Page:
Target’s Starbucks Deal Brews Up Grande Connected Economy Ambitions

The Connected Economy is one where, in an unbroken string of activities, consumers wield their devices  to browse, order, pay and pick up what they want and need across physical and digital channels.

To that end, Target has announced the availability of the morning brew — specifically, from Starbucks — via curbside pickup.

Target announced Wednesday (Aug. 9) that the service, which had been in pilot at about 250 stores and is slated to be fully in place by October, will be tied to 1,700 stores that already house Starbucks cafés and feature curbside pickup via the Drive Up feature.

And in evidence of the connected part of this coffee-fueled ecosystem, the Target release notes the process — and the omnichannel nature of it all. Consumers use their devices to place a Drive Up order (including payment), notify the store that they are en route via the app and upon arrival they have the order delivered to their vehicle.

Need for Caffeine Has Staying Power

We note that the Starbucks initiative comes against a backdrop where, as reported last quarter, Target showed a 3.4% drop in comparable digital sales attributed to a consumer pullback of purchasing discretionary goods. Starbucks’ results give a hint about the resilience of coffee among discretionary spending categories. In the coffee giant’s most recent quarterly report, North America comp store sales were up 12%, and there was a 6% increase in comparable transaction count and 6% in average ticket size. The morning Joe, so to speak, is high on the list of “must haves” for many commuters and many consumers.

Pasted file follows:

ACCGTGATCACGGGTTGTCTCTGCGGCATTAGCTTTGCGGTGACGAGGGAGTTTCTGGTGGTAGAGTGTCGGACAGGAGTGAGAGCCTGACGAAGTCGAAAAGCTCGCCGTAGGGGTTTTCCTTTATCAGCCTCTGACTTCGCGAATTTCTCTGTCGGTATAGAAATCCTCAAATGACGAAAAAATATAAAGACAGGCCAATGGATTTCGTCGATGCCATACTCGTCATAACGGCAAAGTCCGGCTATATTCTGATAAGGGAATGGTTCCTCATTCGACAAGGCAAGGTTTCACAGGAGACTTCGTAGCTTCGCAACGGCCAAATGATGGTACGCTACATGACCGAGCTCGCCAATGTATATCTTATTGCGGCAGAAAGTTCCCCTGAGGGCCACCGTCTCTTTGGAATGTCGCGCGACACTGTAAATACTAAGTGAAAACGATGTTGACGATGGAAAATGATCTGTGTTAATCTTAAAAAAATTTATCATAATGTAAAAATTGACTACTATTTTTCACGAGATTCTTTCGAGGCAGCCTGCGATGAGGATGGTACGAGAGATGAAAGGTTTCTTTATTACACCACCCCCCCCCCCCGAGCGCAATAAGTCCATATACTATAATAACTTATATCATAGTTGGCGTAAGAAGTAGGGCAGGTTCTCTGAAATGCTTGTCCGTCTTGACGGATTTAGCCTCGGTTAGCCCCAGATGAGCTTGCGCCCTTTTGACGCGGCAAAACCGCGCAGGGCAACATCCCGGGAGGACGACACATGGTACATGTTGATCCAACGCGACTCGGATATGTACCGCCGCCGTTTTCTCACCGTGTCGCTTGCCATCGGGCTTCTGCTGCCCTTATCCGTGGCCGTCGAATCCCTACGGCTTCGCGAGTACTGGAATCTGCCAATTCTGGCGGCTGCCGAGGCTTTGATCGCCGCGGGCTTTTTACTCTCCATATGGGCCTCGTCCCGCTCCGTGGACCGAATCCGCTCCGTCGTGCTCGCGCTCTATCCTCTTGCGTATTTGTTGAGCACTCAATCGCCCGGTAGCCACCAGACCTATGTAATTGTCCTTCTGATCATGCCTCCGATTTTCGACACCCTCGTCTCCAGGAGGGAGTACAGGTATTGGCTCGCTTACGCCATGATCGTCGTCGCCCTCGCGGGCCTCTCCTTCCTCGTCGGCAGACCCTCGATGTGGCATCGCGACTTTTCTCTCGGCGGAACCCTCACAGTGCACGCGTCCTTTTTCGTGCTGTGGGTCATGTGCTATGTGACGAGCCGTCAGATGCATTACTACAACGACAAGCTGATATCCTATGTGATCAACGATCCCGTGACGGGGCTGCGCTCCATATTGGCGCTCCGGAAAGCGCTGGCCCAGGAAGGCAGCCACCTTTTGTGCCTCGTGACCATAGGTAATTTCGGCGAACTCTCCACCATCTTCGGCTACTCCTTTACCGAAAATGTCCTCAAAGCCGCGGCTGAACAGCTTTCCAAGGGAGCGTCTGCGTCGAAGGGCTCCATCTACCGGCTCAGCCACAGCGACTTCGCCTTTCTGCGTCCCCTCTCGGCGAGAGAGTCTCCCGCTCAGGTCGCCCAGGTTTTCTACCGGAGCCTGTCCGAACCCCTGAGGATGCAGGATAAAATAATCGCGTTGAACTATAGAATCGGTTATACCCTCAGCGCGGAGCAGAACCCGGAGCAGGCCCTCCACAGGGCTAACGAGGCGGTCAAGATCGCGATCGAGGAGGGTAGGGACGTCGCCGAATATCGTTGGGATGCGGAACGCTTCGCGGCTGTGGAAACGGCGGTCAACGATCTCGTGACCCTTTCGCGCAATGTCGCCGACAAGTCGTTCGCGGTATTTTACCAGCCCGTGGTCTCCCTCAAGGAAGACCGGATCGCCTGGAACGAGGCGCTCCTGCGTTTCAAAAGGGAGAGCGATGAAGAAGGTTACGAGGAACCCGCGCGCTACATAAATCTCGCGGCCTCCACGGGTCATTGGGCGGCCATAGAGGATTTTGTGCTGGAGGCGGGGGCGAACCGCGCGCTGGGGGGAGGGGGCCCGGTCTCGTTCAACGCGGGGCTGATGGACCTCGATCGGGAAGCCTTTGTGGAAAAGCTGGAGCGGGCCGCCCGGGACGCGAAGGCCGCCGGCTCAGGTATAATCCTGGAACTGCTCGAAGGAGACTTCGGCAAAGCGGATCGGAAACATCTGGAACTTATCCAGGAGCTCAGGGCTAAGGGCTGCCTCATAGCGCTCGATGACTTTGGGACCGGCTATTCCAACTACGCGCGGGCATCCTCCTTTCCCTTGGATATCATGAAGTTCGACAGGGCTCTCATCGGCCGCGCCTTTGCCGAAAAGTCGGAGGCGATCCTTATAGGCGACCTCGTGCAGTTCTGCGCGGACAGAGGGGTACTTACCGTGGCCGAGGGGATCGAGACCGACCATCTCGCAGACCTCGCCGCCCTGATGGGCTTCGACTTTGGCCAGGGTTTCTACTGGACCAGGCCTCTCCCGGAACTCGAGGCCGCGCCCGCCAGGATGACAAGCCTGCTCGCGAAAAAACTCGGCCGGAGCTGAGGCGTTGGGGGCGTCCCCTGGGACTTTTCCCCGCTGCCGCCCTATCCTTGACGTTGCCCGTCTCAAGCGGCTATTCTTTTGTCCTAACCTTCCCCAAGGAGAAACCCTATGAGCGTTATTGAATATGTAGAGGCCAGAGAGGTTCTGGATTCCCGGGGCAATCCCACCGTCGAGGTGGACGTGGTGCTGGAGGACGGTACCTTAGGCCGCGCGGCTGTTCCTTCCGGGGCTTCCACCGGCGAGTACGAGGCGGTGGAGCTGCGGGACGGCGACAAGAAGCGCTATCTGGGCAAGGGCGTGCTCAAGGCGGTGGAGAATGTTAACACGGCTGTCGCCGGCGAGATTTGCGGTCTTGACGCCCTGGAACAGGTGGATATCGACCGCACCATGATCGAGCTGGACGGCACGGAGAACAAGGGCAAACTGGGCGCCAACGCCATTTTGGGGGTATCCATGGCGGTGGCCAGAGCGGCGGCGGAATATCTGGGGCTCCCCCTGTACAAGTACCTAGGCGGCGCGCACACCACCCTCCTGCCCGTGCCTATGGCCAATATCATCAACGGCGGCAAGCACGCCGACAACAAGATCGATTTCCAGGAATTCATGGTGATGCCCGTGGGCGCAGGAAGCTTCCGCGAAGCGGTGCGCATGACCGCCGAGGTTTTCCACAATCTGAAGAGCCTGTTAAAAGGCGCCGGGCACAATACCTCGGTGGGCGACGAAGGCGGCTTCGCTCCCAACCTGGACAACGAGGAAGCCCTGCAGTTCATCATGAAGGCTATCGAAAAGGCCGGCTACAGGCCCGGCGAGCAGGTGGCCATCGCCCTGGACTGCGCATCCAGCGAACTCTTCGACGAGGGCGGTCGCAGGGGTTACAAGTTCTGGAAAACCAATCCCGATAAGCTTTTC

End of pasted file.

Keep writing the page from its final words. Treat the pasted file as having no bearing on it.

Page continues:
And, of course, in this case, for Target there’s the potential to buoy digital sales, as, ostensibly, the Target customer who is ordering and paying for that day’s caffeine fix would also order other items — retail items, themselves discretionary — to go along with the Drive Up visit.

The ongoing PYMNTS series of Connected Economy reports indicate some resilience here. In terms of general embrace of online and offline activities, underpinned by apps and mobile phones, we found in one recent report that high-income consumers — those making more than $100,000 annually — are the most likely of any income bracket to be participating in the Connected Economy.

They are also twice as likely to have paid for their most recent purchase via a digital wallet as they were in January 2022. Elsewhere, we found that in total, 32% of online shoppers — approximately 16.4 million consumers — picked up their most recent purchases via curbside or in-store pickup throughout 2022, a 37% increase from 2021. Curbside pickup use grew six times as much as in-store pickup in that time.